(A brief discussion twixt Baer & Baer's editor, a.k.a. BE)
JB: Yo, boss, know what Sept. 17 is?
BE: Constitution Day.
JB: Yep. The day in 1787 our Constitution was signed right here in Philadelphia. I'm impressed you know that.
BE: You forget how old I am. I covered it. But Constitution Day is being celebrated today, Sept. 16.
JB: You are one fact-filled editor!
BE: Only in my rare sentient moments.
JB: Anyway, the Annenberg Public Policy Center at Penn is releasing results of a national survey of 1,230 Americans that suggest not all of us are as well informed. Only 13% of those surveyed know when the Constitution was signed. The majority (55%) said 1776.
BE: Which is when the Declaration of Independence was signed.
JB: Right again, oh wise one. There were other miscues, too.
BE: Try me.
JB: What are the three branches of government?
BE: Lobbyists, campaign donors and the tea party?
JB: Funny guy. It's executive, judicial and legislative. But get this: only 38% of our countrymen could name all three.
BE: Did they survey only reality TV viewers?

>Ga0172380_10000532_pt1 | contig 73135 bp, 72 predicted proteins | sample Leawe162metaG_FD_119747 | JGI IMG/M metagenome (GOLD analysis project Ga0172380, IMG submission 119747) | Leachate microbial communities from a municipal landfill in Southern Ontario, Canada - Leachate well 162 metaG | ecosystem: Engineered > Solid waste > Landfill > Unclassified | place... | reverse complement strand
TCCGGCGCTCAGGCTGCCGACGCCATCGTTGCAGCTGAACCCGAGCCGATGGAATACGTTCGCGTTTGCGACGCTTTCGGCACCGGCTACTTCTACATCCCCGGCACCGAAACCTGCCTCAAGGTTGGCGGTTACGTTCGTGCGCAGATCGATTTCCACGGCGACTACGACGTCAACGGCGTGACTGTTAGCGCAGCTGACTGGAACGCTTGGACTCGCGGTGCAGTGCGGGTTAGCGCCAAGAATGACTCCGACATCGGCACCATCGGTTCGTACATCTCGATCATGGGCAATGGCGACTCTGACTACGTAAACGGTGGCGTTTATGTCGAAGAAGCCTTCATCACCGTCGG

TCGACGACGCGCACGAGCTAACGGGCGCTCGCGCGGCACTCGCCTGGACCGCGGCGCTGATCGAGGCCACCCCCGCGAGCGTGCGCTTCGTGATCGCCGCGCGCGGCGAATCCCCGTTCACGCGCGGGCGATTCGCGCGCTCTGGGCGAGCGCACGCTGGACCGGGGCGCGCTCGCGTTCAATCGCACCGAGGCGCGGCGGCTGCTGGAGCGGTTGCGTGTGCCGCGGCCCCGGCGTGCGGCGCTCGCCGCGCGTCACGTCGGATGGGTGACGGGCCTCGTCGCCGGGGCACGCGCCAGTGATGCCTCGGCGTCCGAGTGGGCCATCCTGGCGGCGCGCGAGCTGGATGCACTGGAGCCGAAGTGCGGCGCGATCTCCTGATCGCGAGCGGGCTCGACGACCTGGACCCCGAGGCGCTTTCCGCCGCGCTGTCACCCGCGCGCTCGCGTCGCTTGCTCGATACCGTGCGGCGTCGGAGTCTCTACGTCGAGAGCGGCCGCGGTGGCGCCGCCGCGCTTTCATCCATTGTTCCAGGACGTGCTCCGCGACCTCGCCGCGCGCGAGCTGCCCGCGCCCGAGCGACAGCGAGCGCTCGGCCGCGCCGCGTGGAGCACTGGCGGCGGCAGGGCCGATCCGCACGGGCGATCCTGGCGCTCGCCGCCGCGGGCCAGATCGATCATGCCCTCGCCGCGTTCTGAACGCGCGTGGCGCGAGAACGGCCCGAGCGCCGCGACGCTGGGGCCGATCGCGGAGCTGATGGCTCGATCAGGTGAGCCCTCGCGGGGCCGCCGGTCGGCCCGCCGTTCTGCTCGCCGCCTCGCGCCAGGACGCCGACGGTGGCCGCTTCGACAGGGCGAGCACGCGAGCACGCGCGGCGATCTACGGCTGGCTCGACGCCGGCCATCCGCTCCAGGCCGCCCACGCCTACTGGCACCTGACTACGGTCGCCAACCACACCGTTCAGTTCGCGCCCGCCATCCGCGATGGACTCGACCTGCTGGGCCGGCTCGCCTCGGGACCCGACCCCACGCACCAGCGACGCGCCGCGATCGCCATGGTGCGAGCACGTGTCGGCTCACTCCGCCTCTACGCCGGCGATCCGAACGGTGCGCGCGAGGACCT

JB: There's more. Just 37% know that a citizen cannot appeal a U.S. Supreme Court decision.
BE: Which is why George W. Bush was president.
JB: And while 15% correctly named John Roberts as U.S. Supreme Court Chief Justice, almost twice as many (27%) correctly named Randy Jackson as a judge on "American Idol."
BE: I would have said "Dancing with the Stars."
JB: Problem is, according to Annenberg Center Director Kathleen Hall Jamieson, "knowing how democracy works predicts civic participation."
BE: Yeah, well, that would explain a few things.
JB: And she says, "The nation should be troubled by the extent to which civic education is downplayed in its schools."
BE: I want my country back.
JB: You can read a report recommending action to improve all this right here.
BE: Maybe we should send a copy to one or two presidential candidates, wink, wink.
JB: Maybe to all of them. Grrr.